Emission Testing

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Elizabeth Reel
Environmental Science SCI204 Section G
Spring 2007 A
Janice Webster
Subject: Emission Testing
April 22, 2007

Introduction
With this paper I hope to gain a better understanding of emission pollution and the emission testing process. With my research and my visit to the local Clean Air Car Check site, I have compiled information that will prove valuable. I will define emission pollution and the major contributors. I will answer the why we have to emission test. I will also take you through the testing process. My overall goal of this paper is to ascertain whether or not emission testing is an effective way to reduce or prevent emission pollution when one owns a vehicle. Emission Pollution

Emissions describe the gases and particles that are released into the air by many different sources, including vehicles. According to the U.S. Environmental Protection Agency (EPA) web site, the sources of emissions are put into four categories: point, mobile, biogenic, and area. Point sources include factories, mobile sources include vehicles, biogenic sources include gas seeps, and area sources include dry cleaners (EPA, 2006). For this paper, we will focus on mobile sources.

Driving is the most polluting thing that we can do. The National Safety Council (NSC) states that motor vehicles release millions of tons of pollutants, classified as toxics, into the air each year. These toxics cause around 1,500 cases of cancer every year. Car emissions also contribute to acid rain and global warming (NSC, 2006).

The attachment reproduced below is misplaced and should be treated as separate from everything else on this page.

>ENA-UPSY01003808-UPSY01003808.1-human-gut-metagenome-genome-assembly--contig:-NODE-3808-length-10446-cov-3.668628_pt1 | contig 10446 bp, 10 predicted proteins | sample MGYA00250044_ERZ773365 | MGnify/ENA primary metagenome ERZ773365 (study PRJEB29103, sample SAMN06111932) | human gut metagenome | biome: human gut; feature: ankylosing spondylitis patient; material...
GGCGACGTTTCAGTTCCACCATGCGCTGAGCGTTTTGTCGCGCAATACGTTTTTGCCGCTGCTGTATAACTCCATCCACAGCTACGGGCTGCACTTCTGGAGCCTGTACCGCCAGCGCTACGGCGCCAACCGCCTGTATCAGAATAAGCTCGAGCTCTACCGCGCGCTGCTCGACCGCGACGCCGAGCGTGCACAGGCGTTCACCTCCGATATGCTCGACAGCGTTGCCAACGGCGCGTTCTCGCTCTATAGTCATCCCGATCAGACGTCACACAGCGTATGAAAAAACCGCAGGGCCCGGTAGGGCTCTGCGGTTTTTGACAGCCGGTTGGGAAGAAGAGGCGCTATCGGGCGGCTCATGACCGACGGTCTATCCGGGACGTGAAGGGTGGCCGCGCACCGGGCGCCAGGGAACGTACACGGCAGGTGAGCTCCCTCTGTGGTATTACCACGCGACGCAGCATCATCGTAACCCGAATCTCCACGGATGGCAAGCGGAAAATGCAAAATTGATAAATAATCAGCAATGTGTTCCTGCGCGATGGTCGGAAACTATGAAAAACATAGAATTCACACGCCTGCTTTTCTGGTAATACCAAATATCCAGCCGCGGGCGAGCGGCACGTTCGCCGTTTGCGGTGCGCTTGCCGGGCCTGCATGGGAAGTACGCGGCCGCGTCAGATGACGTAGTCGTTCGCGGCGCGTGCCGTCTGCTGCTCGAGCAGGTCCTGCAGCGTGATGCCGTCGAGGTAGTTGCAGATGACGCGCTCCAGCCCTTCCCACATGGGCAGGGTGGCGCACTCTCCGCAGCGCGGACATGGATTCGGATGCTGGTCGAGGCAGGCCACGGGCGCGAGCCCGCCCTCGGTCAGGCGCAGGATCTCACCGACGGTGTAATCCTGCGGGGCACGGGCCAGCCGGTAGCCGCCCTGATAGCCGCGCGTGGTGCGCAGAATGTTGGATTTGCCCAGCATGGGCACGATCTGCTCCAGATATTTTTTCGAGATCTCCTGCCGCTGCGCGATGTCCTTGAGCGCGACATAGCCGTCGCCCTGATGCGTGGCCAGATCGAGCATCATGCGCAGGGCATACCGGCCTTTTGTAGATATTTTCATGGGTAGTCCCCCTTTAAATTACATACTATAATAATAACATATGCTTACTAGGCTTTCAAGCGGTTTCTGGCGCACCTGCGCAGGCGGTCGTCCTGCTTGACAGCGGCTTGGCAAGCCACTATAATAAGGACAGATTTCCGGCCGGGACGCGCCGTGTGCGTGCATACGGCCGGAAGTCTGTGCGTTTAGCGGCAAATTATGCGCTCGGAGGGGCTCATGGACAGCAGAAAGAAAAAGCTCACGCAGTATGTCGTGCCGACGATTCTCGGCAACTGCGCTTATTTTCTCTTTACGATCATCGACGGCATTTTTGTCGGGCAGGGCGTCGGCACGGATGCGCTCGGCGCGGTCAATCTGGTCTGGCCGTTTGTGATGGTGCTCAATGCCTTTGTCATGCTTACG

Vehicles emanate three major pollutants: hydrocarbons, nitrogen oxides, and carbon monoxide. The Coalition for Clean Air (CCA) web site states that hydrocarbons are defined as compounds containing various combinations of hydrogen and carbon atoms. Nitrogen Oxides pertain to compounds of nitric acid, nitrogen dioxide, and other oxides of nitrogen. They are typically created during combustion processes, and are major contributors to smog and acid deposition (CCA, 2007). The National Institute of Environmental Health Sciences (NIEHS) website displays the text book, Chemicals, the Environment and You. They define carbon monoxide as a colorless, odorless poison gas produced by incomplete combustion of organic matter (NIEHS, 2000).

The Clean Air Car Check (CACC) web site says, “Cars and light duty trucks contribute 30-50 % of the pollution that cause harmful ozone and also contribute significantly to the amount of air toxics and particulate matter in the environment” (CACC, n.d.). They also state that if our vehicles are properly maintained, there will be less contamination released in the air and ground water (CACC, n.d.).

What effect does emission pollution have on our environment? The Clean Air Car Check answers this by stating, Hydrocarbons are unburned gasoline particles that contribute to the formation of ground level ozone, often referred to as smog. Carbon monoxide is a colorless, odorless gas formed from partially burned fuel that can adversely affect mental function, visual focus, alertness, and can even cause death. Nitrogen oxides, when mixed with other compounds, can contribute to ground level ozone, acid rain, water quality deterioration and global warming. Ozone is an irritant produced from emissions from gasoline powered vehicles. It can cause eye and throat irritations, respiratory distress, and damage breathing passages, making it difficult for the lungs to work. Ozone is formed near the ground in a photochemical process: 1) Gasoline, paints and solvents evaporate, thereby releasing hydrocarbons. 2) Cars and factories burn fossil fuels, releasing nitrogen oxide and reactive hydrocarbons. 3) Heat and sunlight trigger a photochemical reaction between these emissions, transforming them into ozone (CACC, n.d.). Emission Testing

The time is here again; time to take the car in to be emission tested. What a pain in the neck! You might think that emission testing is a...
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